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The surgeon general just told the U.S. how to solve addiction

Amid the divisiveness of the 2016 election, one issue united both parties: the need to address opioid addiction in America. Hillary Clinton proposed “a bold plan to prevent and treat addiction,” and President-elect Donald Trump said flatly on the campaign trail: “We have to solve this crisis.”

But exactly how Trump plans to tackle the problem that now that he’s headed to the White House remains unclear. Perhaps with that in mind, U.S. Surgeon General Vivek Murthy is offering some guidance in the first-ever “Surgeon General’s Report on Alcohol, Drugs, and Health” on Wednesday.


The 428-page report includes some alarming statistics, like the fact that 20 million Americans have substance use disorders, but only about 10 percent of them ever receive any type of specialty treatment. It also notes that prescription painkillers and heroin now kill more than 74 Americans each day, making drug overdoses the leading cause of accidental death in the United States.

The surgeon general’s guide to solving the problem includes:

Expand access to medically-assisted treatments (MAT) such as methadone and buprenorphine, also known as Suboxone. The surgeon general questioned the effectiveness of the abstinence-only approaches to addiction, and said “studies have repeatedly demonstrated the efficacy of MAT at reducing illicit drug use and overdose deaths.”

Stop reality TV-style “interventions.” “Confrontational approaches in general, though once the norm even in many behavioral treatment settings, have not been found effective and may backfire by heightening resistance and diminishing self-esteem on the part of the targeted individual,” the report says.

Get better at prevention. “Studies have found that many schools and communities are using prevention programs and strategies that have little or no evidence of effectiveness,” the report says.

Fix the healthcare system. The suggestions include combining mental and behavioral health services with substance abuse treatment, and expanding insurance coverage to lower the cost of going to rehab.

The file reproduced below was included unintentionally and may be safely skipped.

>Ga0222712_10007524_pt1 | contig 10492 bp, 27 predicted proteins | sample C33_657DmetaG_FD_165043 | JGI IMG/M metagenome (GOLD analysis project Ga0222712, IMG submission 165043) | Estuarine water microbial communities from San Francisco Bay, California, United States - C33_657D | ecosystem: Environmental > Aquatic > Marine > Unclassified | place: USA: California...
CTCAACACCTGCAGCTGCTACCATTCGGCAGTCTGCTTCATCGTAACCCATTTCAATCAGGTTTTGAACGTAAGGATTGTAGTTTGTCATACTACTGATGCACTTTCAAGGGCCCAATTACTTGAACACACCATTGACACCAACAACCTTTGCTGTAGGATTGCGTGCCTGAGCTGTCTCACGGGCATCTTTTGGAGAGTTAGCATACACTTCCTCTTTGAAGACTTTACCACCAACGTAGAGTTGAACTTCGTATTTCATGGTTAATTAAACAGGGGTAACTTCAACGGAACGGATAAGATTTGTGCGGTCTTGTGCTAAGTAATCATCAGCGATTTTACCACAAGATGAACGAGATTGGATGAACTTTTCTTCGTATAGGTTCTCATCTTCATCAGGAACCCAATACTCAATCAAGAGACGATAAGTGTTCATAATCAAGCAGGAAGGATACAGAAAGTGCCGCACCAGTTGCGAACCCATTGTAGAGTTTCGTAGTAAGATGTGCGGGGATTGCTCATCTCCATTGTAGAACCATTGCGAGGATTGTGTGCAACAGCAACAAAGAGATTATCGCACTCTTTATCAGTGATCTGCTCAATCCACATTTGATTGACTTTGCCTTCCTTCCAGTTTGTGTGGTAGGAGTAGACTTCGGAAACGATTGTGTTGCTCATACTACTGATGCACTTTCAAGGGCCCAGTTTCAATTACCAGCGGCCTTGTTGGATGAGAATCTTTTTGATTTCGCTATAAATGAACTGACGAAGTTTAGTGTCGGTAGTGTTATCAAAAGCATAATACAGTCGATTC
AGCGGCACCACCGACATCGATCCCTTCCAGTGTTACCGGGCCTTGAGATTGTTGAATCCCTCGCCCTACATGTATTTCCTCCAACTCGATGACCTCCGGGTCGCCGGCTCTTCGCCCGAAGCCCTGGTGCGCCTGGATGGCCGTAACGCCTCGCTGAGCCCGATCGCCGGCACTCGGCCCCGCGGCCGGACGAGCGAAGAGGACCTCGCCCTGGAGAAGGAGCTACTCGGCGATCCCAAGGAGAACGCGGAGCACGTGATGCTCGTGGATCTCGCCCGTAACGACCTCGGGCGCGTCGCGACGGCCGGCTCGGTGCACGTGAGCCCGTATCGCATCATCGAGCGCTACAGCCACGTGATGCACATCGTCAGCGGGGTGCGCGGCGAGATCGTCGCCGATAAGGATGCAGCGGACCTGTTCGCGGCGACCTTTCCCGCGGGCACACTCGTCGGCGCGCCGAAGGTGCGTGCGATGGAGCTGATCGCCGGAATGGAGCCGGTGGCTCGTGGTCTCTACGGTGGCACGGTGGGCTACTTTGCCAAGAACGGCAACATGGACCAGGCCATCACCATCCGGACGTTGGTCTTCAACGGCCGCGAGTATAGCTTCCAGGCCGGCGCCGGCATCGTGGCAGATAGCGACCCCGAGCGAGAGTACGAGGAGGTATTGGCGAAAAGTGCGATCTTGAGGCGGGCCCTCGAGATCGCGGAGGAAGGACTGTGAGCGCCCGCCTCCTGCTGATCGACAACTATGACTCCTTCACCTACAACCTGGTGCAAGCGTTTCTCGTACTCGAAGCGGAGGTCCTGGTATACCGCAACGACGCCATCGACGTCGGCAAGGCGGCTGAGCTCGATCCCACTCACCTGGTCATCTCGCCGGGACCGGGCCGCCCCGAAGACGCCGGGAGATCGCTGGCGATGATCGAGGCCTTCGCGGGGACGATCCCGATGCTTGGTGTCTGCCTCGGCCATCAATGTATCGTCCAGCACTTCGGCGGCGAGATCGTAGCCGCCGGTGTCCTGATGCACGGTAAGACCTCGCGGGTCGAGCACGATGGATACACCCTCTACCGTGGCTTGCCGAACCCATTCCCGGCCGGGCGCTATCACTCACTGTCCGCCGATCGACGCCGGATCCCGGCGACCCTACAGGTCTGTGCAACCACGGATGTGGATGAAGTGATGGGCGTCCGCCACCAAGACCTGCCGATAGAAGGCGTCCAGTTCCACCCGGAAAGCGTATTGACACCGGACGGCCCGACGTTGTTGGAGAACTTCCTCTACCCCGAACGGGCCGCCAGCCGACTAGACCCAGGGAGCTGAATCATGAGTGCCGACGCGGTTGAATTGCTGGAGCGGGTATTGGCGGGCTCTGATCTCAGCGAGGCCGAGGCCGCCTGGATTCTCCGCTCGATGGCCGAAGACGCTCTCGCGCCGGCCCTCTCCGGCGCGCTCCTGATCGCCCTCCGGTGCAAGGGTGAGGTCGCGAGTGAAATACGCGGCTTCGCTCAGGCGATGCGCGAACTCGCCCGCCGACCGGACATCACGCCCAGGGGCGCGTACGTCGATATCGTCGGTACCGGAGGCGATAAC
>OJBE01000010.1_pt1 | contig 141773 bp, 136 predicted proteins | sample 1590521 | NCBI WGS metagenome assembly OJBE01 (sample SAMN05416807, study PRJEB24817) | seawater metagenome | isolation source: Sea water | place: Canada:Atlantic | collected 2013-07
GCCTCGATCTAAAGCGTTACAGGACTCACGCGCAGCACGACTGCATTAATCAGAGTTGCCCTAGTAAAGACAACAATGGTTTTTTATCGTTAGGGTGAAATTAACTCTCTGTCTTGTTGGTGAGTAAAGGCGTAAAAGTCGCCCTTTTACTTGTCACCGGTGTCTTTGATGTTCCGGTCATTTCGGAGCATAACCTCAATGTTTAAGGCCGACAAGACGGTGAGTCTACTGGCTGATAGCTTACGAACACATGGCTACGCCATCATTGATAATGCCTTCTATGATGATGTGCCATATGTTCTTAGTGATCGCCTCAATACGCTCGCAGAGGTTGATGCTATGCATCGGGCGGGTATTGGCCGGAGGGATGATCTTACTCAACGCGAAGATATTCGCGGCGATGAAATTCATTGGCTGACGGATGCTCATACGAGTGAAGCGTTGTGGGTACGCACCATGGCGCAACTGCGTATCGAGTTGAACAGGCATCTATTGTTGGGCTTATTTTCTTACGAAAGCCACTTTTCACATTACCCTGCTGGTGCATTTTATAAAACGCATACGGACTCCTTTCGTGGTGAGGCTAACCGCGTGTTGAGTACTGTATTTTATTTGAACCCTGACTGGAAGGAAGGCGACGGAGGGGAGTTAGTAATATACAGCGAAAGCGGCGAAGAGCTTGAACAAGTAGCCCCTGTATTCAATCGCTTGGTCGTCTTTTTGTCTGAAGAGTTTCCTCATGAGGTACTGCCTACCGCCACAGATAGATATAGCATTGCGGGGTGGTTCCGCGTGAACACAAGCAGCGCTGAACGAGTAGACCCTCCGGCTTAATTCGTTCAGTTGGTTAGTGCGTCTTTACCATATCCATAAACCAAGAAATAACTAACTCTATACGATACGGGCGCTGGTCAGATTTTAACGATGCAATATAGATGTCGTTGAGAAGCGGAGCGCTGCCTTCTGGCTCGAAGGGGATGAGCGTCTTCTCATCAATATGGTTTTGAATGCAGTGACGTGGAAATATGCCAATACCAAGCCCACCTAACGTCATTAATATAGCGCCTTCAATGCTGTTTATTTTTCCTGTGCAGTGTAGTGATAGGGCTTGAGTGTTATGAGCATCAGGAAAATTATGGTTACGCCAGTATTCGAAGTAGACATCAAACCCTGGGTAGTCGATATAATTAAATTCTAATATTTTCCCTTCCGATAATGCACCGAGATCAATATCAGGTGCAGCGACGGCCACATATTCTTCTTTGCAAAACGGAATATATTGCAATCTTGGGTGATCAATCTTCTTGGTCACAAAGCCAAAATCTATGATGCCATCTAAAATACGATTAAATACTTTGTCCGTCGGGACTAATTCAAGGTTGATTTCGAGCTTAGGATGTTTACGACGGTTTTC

Whether or not any of this will translate to action by the federal government remains to be seen. Trump has vowed to “stop the flow of illegal drugs into the country” by kicking out undocumented immigrants and cracking down on illicit drug shipments from China, and he lauded his running mate Mike Pence for increasing mandatory-minimum sentences for drug offenders. Those are the same approaches the U.S. has been taking for years, and exactly the opposite of what Murthy recommends.

As noted by the Associated Press, Trump and Republicans in Congress have also promised to repeal Obamacare, “which made addiction treatment an essential health benefit.” Trump has also said he’ll also take steps to “dramatically expand access to treatment slots and end Medicaid policies that obstruct inpatient treatment.”

“I would also expand incentives for states and local governments to use drug courts and mandated treatment,” Trump said in October. “These can be a cost effective, appropriate, and humane response to addiction.”

But how these programs will work and who will pay for them are questions that remain unanswered. Trump will almost certainly opt to replace Murthy with his own appointment, but the surgeon general offered some advice for the future.

“We need to invest more in expanding the scientific evidence base for prevention, treatment, and recovery,” he wrote. “We must help everyone see that addiction is not a character flaw — it is a chronic illness that we must approach with the same skill and compassion with which we approach heart disease, diabetes, and cancer.”